From 1 March 1927, the Northern Territory was divided into two territories – North Australia and Central Australia. This led to the Northern Territory Police Force being temporarily divided into two police forces – the North Australia Police and the Central Australia Police. Each policing district had its own Government Resident and Commissioner of Police.
Commissioner George Dudley was made Commissioner of the North Australia Police until his departure in December 1927. The position was then abolished and the duties vested to the Administrator as leader of the North Australian Police.
The Commonwealth Police Force badge was also introduced in 1927 and continued to be used until early 1950.
Sergeant Robert Stott was the first Commissioner of Police for Central Australia until his retirement in 1928; when his office reverted to the Government Resident. Stott died in Adelaide on 5 May 1928, after being struck by a train. Stott Terrace, Alice Springs and a mountain, northeast of Alice Springs are named after him.
In 1928 a dingo trapper named Fred Brooks was killed by a group of Aboriginal people, near Coniston, northwest of Alice Springs. During investigations into Brooks' killing, Constable W.G. Murray of Barrow Creek and other members in his party shot at least 31 Aboriginal people.
A government appointed Commission of Enquiry was conducted in January 1929, and found that the shootings were justified. In 2018, Commissioner Reece Kershaw formally apologised for the role of police in the Coniston massacre.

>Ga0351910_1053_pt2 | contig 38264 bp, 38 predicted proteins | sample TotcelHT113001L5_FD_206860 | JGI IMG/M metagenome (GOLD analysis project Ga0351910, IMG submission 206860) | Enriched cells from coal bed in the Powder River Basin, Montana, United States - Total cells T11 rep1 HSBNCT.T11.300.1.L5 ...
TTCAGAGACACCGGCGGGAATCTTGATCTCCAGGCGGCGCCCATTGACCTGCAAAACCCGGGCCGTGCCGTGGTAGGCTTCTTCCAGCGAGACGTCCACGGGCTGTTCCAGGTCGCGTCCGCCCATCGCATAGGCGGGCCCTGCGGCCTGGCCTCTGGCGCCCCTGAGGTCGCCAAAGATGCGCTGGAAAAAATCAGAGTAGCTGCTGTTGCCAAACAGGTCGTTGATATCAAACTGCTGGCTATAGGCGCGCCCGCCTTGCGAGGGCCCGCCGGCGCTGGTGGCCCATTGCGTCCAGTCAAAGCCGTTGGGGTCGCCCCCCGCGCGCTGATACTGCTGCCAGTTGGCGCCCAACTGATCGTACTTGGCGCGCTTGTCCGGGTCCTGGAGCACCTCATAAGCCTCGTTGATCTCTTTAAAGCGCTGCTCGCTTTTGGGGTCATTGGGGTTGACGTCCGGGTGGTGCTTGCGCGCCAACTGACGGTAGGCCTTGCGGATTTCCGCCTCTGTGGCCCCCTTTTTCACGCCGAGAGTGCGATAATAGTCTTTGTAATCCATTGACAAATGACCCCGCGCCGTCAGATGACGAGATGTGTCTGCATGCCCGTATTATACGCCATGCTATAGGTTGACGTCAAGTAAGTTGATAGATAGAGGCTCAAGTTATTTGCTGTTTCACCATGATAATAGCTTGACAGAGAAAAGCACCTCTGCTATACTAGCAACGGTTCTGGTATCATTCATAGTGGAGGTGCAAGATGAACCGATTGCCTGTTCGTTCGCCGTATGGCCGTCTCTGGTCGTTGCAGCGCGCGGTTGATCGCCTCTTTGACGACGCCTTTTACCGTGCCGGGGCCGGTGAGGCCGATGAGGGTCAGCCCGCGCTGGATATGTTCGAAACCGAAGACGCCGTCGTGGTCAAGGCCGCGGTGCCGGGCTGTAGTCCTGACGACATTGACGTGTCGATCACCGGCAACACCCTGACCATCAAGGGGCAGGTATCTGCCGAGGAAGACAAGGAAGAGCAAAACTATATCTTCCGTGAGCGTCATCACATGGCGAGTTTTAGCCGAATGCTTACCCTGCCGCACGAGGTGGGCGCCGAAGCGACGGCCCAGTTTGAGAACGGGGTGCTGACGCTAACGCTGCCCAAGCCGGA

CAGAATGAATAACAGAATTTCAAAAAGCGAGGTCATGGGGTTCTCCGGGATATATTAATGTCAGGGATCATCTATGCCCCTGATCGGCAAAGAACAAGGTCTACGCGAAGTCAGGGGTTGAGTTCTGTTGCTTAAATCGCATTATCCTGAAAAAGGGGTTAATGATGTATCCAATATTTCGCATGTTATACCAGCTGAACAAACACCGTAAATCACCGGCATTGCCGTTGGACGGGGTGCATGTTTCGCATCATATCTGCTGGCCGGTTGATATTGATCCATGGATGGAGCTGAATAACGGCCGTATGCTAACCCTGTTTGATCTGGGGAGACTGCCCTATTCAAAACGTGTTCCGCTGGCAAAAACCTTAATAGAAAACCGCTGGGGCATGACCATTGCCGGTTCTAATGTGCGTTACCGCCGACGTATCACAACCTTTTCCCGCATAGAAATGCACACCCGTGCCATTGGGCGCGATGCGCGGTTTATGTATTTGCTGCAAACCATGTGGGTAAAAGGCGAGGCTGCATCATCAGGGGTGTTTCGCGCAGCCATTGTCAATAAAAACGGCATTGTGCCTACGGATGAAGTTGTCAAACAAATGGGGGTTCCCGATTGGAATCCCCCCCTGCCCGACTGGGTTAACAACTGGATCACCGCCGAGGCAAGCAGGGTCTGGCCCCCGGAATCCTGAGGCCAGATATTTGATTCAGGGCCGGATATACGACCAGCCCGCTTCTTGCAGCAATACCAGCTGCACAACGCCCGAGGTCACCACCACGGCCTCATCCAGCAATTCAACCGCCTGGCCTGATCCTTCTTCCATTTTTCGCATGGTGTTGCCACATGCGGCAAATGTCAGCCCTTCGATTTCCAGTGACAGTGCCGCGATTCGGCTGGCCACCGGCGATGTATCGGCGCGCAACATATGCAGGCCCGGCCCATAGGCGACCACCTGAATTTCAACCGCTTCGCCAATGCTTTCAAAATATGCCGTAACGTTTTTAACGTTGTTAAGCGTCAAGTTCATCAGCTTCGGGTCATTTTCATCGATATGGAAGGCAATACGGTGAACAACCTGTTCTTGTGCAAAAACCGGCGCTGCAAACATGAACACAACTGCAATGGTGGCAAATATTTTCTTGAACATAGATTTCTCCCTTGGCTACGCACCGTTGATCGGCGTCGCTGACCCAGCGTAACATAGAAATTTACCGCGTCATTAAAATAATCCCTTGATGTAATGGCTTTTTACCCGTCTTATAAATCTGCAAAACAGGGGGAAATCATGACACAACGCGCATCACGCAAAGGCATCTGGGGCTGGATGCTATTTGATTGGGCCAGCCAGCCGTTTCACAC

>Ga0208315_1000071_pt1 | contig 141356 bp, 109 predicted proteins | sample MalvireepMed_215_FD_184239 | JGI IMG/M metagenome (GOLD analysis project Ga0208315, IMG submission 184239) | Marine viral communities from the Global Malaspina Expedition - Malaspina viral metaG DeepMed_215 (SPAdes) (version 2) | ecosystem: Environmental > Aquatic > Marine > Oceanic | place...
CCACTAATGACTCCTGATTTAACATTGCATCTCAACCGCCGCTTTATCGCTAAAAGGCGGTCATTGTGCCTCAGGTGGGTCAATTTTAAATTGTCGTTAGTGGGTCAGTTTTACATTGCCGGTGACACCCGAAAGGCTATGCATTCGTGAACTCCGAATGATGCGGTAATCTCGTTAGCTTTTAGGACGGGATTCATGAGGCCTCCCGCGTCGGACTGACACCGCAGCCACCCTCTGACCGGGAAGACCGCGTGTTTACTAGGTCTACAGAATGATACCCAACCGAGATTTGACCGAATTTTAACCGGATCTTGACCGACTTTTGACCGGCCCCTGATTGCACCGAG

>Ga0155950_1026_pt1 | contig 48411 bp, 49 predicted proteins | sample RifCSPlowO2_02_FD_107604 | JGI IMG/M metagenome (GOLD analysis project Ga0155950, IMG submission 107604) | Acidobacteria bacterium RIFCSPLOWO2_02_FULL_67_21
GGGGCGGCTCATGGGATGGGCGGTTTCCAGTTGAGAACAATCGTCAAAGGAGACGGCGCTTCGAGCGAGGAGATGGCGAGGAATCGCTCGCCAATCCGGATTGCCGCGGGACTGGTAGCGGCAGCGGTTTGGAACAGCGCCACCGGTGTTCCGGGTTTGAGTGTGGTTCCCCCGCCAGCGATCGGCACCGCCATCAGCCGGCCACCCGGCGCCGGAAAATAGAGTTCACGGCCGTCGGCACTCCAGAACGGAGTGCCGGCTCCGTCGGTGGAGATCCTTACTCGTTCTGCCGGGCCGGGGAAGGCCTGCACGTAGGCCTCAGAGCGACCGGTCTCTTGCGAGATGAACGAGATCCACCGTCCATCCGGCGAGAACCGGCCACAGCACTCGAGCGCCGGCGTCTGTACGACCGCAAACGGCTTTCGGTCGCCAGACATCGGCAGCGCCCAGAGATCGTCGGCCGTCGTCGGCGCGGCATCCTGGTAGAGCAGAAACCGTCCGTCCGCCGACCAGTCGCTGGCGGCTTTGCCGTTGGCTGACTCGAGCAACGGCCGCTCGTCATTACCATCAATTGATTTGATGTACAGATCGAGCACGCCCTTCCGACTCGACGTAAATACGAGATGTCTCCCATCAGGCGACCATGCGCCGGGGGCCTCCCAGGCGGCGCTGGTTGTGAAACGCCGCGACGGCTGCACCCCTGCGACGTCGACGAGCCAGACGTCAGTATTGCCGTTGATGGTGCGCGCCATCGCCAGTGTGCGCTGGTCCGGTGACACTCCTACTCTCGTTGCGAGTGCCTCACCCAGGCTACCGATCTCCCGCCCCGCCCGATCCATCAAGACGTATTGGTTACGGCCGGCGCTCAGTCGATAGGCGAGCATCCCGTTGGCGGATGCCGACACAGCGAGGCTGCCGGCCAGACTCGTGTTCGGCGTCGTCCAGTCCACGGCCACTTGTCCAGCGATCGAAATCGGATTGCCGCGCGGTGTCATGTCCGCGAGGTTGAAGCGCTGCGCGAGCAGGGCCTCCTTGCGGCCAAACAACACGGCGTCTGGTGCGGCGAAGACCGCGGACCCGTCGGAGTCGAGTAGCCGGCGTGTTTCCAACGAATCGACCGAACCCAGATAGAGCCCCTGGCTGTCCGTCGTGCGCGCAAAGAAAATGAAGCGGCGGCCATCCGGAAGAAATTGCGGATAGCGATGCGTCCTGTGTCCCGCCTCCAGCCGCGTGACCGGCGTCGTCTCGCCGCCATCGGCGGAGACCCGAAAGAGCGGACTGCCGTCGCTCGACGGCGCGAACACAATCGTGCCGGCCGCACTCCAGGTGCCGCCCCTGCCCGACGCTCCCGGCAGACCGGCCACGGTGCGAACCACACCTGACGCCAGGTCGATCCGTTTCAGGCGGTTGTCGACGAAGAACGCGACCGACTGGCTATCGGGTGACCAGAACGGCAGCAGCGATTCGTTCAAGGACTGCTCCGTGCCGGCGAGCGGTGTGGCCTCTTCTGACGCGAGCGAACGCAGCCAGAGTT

On 1 August 1933, Mounted Constable Albert Stewart McColl was investigating the murder of several trepang fishermen at Woodah Island in Arnhem Land.
McColl was left in charge of five Aboriginal women, while the rest of his party were conducting investigations. While they were gone, McColl was speared to death. Dhakiyarr Wirrpanda was later charged with McColl's murder and found guilty in the Northern Territory Supreme Court. Dhakiyarr was sentenced to death, but his conviction was quashed on appeal to the High Court.
In 2003, a reconciliation ceremony was held at the Supreme Court between the Wirrpanda and McColl families, which was instigated by the Wirrpanda family.
Radio receiving and transmitting sets were installed in 1934 at police stations in Daly River, Roper River, Rankine River and Timber Creek.
In his 1936 report, the Superintendent of Police reported that the Northern Territory Police Force held 432 horses, mules and camels. For an organisation with 40 staff (not including trackers), there were ten 'beasts of burden' for each serving member; requiring feeding, watering, medical attention and use in order to keep them trained. This would have been a considerable proportion of a member's working day.
The Northern Territory Police Association was first founded in Darwin in 1939. After discovering the existence of a police union in Queensland and police associations in other states; Constable JJ Mannion GM convened a meeting with other police members, on 12 November 1939, to discuss the formation of an association.
Following the Bombing of Darwin on 19 February 1942, the Darwin police barracks and station were both abandoned by police in favour of two houses on McMinn Street. On 6 April 194q, the police finally pulled out due to the application of martial law in Darwin.
The Brocks Police Station was commandeered by the Australian Army to create the 13th Australian Detention Barracks on 31 March 1942. The barracks accommodated a maximum of 100 prisoners guarded by 20 military police. The barracks remained in operation until late-1945 and was reoccupied by the Northern Territory Police Force on 30 September 1945.